After making several casts toward a shoreline, I decided to make a cast off the opposite side of the boat. When I looked to choose a target area I was flabbergasted to see a face staring back at me. There, in the middle of Lake Darling, I made eye contact with a white-tailed deer.
Without taking my eyes off the deer, I told Kelli to turn around and take a look. All I heard was a gasp and an, "Oh my God. That can't be real!" The deer seemed to pause in the water and then resumed swimming, turning directly toward the boat. It had no fear of us. The deer was obviously growing very tired of swimming and would have been happy to climb aboard.
With the deer in danger of drowning at any moment, I told Kelli to grasp it with her arms around all four legs to avoid being kicked. The young fawn appeared to be in complete agreement and was swimming straight toward the boat when my dog stood up to peer over the edge. Upon seeing the dog, the deer determined coming aboard was too dangerous and it changed its course. Drowning now seemed inevitable. We could clearly hear the small deer wheezing and coughing up water as it passed in front of the boat.
I guessed the deer was within about 150 yards of shore, but it chose a path that would keep it swimming against the waves and well away from the shoreline. I made the decision to start the boat and do what I could to influence the deer to turn toward the shoreline and dry ground. It required some tricky maneuvering while not causing the tired deer to panic, but it worked. Fortunately, very fortunately, the young animal made it safely to shore.
The deer stumbled when getting out of the lake and then paused to look back toward the water, possibly to look for its mother. The weary deer stumbled again while climbing up the small bank. It walked briskly through grass and appeared to lay down only yards from the water's edge. I'm sure it was exhausted and bewildered.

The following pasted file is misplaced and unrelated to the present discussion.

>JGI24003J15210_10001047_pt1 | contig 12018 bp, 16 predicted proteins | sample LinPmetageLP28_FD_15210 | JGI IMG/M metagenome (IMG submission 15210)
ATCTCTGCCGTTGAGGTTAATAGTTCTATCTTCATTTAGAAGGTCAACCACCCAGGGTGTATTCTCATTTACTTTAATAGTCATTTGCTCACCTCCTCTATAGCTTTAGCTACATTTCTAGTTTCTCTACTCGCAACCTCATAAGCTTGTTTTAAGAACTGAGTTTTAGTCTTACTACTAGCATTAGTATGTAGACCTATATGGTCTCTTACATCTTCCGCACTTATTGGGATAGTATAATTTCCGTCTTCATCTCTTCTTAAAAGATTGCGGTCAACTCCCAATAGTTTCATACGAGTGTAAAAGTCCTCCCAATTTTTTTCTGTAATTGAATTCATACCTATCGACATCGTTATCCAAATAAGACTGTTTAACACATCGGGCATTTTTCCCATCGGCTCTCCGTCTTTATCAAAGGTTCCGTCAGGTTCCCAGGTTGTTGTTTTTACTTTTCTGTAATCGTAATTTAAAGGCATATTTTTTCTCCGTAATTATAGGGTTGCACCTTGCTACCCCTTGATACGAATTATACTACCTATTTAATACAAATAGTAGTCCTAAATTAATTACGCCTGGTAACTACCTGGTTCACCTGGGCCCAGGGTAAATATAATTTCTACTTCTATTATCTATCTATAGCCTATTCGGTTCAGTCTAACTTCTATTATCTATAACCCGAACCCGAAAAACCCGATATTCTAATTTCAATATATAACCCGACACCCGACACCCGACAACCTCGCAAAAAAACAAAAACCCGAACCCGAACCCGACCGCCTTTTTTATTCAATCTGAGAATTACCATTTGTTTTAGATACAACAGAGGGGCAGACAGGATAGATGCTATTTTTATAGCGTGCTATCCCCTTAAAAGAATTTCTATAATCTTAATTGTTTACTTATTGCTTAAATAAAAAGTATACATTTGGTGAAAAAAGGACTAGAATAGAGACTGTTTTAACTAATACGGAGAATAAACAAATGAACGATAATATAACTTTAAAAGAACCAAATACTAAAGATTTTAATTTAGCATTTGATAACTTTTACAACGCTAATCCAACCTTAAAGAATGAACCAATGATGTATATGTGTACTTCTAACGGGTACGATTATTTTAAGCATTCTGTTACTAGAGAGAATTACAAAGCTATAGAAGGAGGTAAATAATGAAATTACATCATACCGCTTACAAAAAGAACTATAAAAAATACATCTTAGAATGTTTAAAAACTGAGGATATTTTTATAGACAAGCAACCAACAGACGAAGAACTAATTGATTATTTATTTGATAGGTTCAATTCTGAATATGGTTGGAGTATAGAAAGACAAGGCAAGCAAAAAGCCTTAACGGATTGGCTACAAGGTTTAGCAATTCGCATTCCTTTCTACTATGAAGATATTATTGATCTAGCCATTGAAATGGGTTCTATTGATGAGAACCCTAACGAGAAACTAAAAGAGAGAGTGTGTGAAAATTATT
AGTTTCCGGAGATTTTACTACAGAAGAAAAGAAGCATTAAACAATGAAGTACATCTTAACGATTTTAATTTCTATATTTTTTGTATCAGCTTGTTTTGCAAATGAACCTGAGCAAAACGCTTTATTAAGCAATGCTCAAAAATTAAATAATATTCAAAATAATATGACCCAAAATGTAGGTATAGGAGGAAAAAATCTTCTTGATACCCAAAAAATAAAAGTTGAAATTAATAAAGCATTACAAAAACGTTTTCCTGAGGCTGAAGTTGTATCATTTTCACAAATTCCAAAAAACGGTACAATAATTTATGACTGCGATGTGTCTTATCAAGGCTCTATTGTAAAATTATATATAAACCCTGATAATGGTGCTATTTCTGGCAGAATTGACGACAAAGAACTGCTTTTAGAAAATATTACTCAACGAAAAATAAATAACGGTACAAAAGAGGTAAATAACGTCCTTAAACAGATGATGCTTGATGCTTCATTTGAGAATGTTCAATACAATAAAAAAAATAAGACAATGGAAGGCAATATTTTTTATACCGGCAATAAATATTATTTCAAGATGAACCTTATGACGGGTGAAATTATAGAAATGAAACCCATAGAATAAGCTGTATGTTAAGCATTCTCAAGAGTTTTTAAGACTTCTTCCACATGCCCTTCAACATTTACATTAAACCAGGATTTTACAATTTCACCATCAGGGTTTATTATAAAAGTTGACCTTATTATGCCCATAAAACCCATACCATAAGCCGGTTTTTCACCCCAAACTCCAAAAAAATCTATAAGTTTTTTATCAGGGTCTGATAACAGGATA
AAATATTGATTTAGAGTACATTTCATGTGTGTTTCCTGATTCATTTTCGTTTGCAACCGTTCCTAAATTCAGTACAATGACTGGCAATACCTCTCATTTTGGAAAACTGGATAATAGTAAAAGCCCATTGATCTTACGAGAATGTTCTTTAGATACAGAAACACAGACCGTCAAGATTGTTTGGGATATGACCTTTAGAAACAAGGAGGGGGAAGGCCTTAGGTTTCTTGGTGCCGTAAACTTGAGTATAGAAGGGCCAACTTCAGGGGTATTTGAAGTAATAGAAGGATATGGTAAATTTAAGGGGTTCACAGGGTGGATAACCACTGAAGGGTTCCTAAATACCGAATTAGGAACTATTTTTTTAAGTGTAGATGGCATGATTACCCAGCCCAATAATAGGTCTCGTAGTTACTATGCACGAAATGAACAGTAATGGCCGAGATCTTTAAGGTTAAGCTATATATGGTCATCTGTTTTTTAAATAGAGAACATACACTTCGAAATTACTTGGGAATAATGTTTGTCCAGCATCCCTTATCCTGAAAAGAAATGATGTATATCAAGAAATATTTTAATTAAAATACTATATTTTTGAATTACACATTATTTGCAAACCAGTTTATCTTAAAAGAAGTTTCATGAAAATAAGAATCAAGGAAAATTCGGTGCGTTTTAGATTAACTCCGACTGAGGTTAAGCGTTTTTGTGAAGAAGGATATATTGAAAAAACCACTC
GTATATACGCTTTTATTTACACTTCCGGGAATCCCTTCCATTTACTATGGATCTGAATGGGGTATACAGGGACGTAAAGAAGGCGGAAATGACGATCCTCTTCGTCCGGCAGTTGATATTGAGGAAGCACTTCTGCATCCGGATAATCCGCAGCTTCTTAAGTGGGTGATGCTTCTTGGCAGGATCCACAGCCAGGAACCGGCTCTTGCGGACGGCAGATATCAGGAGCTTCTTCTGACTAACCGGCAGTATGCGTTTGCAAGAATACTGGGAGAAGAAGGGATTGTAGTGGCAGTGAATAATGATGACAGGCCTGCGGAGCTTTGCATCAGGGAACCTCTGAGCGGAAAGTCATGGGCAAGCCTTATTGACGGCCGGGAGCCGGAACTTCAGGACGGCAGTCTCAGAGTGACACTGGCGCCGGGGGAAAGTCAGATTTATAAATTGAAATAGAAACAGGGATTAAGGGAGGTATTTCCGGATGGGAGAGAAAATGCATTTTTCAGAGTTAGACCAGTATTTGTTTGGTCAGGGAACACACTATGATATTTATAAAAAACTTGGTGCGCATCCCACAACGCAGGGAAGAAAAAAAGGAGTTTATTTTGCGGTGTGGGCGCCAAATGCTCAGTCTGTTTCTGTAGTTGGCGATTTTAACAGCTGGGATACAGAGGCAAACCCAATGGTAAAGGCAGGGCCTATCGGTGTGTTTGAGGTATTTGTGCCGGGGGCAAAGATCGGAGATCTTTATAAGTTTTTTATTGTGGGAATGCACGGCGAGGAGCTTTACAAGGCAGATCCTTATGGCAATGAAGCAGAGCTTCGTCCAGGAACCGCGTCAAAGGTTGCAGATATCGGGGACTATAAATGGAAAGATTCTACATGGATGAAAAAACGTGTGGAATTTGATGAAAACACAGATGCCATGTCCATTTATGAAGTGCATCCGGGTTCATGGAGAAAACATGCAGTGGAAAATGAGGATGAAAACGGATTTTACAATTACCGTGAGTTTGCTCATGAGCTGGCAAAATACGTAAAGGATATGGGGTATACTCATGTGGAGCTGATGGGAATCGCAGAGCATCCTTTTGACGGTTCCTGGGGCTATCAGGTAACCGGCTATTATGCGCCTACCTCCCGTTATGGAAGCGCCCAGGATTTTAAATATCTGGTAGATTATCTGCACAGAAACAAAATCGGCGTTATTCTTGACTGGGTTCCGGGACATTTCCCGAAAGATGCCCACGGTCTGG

On land the deer at least had a chance of survival. I'm sure it wouldn't have lasted many more minutes in the lake. My guess is that the fawn somehow slipped into the water on the opposite side of the lake, became separated from its mother and simply swam the wrong direction.
We tried fishing some more after the incident with the deer, but had lost our focus and our enthusiasm. Even though the fishing action had been virtually non-stop, we decided to take a lunch break. The break was as much for the purpose of resting weary arms and wrists as it was to eat and put the morning's events into perspective.
We were glad the deer made it out of the water and we were glad we had helped in some way, but we also realized the deer's survival was another matter entirely. I guess I'll always wonder if it survived. Nature can be both beautiful and cruel.
While enjoying lunch in the boat we laughed about how good the fishing was, marveled at how nice it was too see all the wildlife and discussed that we'd never forget what was a very unusual and eventful day on the water. After coming to an agreement about how much longer we would fish, we were once again tossing favorite spinnerbaits into the depths.
The fish were still there. Still biting. We caught more, released more, saw more and then left the area after another half-hour of action. It was a very memorable day, even remarkable, but anything can and usually does happen when on the water. As I mentioned earlier, fishing is often so much more than putting fish in a livewell.